Sunday, October 28, 2007

Back in Black

I don't know if anyone even reads this, but since it had been so long, I thought I'd try to post. First of all, I've been cast in Driftwood Players' "The Grand History of the Andy Landy Clan" opening Dec 2 and playing thru Dec 11th. I suppose this is also a way to procrastinate on working on my lines. The show is set up as a series of monologues, so the line load is harsh.

Second, I caught the show Next American Band or whatever it's called, and heard a band called Sixwire that I thought was quite good. I looked up their Myspace page and it turns out these fellows were touring musicians for the likes of Faith Hill, Lee Greenwood, and more. Now, I'm all for any talented artist getting the attention they deserve, but the producers of these show make it seem like it's Joe Q. Public who is getting their shot at the bigs. It's just not the way it works. Joe Q. Public just isn't ready.

Last, I'm finally taking a crack at "The World is Flat" after having read "The World Without Us." I'm just at the second chapter, but I'm curious about how education plays a role in this flat world of ours, as well as the social implications. I'm thinking primarily about the example of the kid with an online tutor for Geometry based in India. I think the quote was about $20 an hour for the tutor. What about the kids who don't have $20 an hour? Are the school resources so bad that the kid needs an online tutor? What about the classroom teacher? Where's mom and dad?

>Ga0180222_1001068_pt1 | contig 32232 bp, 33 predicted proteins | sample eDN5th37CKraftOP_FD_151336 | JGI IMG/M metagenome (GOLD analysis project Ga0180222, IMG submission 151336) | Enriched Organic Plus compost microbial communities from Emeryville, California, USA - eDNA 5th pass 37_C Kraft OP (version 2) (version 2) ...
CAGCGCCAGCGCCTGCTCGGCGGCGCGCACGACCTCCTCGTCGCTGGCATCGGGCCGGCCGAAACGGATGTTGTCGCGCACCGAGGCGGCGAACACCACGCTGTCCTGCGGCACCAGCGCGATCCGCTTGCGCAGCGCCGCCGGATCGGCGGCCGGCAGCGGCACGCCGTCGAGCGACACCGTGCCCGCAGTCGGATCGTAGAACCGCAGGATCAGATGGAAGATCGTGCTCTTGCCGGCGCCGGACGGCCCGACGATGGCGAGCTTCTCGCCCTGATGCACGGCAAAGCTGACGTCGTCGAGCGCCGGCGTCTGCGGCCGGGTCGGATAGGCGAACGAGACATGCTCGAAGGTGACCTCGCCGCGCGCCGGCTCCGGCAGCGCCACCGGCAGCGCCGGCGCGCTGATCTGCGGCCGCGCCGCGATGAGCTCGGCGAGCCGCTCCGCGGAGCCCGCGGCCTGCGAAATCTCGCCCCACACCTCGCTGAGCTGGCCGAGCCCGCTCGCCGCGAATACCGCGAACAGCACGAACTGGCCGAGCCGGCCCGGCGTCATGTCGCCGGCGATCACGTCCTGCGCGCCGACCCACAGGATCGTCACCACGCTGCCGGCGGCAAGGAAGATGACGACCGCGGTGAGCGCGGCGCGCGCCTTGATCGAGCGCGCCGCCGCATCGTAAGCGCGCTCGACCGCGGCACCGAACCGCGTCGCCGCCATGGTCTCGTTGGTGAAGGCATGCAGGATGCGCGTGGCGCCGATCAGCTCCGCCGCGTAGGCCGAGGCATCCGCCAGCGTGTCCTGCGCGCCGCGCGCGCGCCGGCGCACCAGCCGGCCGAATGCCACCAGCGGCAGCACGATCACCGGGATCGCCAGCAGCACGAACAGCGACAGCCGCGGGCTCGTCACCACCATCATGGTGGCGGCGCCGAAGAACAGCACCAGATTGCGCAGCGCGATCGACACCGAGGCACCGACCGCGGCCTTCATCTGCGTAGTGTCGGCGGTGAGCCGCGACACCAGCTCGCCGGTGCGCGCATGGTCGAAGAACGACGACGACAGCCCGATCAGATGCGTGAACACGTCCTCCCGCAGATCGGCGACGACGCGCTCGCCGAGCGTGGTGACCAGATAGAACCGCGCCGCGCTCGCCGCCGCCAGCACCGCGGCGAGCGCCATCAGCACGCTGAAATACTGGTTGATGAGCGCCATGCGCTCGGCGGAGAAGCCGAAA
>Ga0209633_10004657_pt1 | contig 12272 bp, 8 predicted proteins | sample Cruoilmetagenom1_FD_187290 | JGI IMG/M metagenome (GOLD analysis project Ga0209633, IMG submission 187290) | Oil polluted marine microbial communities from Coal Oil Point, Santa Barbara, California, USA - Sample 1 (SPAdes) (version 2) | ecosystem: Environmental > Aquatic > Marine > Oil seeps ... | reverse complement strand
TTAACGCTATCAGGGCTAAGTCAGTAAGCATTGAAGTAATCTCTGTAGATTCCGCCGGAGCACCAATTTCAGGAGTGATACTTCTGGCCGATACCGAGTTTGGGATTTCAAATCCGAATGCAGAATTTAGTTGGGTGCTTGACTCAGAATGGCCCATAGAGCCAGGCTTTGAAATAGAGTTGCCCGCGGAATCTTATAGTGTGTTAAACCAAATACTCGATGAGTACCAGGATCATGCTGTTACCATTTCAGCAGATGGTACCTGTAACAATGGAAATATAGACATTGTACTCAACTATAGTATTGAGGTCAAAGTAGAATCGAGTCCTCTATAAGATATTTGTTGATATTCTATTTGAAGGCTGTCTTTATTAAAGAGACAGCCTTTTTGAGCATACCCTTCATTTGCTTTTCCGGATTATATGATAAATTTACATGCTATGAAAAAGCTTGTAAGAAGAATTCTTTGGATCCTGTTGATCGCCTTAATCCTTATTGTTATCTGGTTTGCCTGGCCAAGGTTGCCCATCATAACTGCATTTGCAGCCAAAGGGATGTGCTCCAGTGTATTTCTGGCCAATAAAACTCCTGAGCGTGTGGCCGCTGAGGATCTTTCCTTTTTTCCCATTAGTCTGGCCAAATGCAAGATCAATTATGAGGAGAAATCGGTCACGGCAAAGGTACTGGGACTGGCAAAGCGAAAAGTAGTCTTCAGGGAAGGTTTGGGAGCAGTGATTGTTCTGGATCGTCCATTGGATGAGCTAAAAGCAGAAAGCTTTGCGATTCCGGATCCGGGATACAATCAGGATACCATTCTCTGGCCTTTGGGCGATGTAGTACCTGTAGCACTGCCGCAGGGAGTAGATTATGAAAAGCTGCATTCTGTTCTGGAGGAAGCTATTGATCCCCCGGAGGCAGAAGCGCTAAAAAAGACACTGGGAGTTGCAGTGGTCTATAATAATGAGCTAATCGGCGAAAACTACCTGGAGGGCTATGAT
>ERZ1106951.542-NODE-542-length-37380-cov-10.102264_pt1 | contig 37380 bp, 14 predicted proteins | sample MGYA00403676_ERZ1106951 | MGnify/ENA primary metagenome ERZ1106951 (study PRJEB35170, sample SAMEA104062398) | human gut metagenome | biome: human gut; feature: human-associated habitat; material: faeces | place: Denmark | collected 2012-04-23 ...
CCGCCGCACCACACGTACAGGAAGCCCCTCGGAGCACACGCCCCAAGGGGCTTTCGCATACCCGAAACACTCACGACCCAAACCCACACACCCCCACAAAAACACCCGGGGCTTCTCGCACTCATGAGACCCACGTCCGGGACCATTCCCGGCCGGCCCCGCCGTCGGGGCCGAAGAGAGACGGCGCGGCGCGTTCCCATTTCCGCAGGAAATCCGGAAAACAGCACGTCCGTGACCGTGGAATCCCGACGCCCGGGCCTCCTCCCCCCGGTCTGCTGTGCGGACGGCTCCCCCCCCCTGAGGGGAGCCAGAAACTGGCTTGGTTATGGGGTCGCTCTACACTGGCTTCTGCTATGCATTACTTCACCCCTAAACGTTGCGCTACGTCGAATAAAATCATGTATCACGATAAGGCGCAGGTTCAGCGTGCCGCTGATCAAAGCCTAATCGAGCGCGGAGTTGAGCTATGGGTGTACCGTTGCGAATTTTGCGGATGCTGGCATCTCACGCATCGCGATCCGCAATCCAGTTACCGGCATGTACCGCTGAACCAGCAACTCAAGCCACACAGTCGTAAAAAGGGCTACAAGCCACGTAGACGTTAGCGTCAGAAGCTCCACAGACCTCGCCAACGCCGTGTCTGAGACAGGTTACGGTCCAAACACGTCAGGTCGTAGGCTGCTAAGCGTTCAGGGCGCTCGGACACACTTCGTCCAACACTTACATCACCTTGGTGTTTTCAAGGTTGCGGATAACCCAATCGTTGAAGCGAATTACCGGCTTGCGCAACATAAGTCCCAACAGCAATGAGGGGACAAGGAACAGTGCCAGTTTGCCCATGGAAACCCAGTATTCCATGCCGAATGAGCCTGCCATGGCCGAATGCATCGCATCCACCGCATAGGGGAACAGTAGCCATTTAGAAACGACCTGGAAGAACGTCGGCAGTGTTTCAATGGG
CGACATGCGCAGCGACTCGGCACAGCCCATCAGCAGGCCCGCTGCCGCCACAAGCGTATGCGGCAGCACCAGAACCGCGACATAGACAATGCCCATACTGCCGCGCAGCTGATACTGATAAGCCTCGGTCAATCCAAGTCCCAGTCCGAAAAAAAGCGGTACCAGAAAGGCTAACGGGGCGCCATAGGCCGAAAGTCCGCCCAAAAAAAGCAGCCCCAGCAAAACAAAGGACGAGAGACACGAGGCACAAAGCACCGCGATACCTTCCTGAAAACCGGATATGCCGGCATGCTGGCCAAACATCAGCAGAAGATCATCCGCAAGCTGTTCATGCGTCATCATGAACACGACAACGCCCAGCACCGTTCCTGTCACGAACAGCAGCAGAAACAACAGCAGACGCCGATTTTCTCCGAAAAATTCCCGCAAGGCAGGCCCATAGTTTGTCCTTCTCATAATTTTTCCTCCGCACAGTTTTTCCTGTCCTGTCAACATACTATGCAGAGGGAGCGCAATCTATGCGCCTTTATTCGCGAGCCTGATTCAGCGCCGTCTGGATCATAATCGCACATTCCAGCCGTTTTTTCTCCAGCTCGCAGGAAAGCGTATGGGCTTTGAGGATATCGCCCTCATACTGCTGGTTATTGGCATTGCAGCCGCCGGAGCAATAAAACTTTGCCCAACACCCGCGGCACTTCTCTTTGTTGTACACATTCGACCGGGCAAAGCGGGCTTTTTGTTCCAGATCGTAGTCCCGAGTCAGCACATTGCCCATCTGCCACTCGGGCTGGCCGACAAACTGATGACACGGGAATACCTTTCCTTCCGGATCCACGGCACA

Colin said...

Now that I'm a classroom teacher, I can tell you that it's really difficult to teach everything you need to teach to every student in every classroom. I see about 80 students per day. Maybe 10% of my students decide not to come to class on any given day, and maybe 10% who are physically there are not mentally present. On top of that, the disparity in performance from my top students to my lowest-performing students is very wide, so I have to figure out a way to keep all of them challenged. If some kid needs a $20/hour tutor and can't afford it, maybe that's okay. The world needs people in all walks of life, and you don't need a college diploma to make great money as a plumber, an electrician, or a truck driver. Even the kid who CAN afford the tutor won't be able to use a tutor in every situation for the rest of his life, so his inability to learn on his own will catch up to him at some point, won't it?

VenetianBlond said...

Does it matter that you're a college professor, and that your students have ostensibly voted with their (or their parents') dollars to be there? The kid in the example is in public school, and this is what I mean by social implications. We as a society have indicated that we will provide education up until about age 16 or 17. However, if the contract is that we will provide education as long as you have an overseas tutor in order to be able to succeed, then that's a whole other barrel of monkeys.
Plus, I think that where Friedman will eventually go is that there must be a value-add for the work to stay "here." That is, the truck drivers will all be based out of Mexico until and unless the American companies can come up with a value-add, like, I don't know, truckers who can also handle inventory analysis. Which leads us back to education.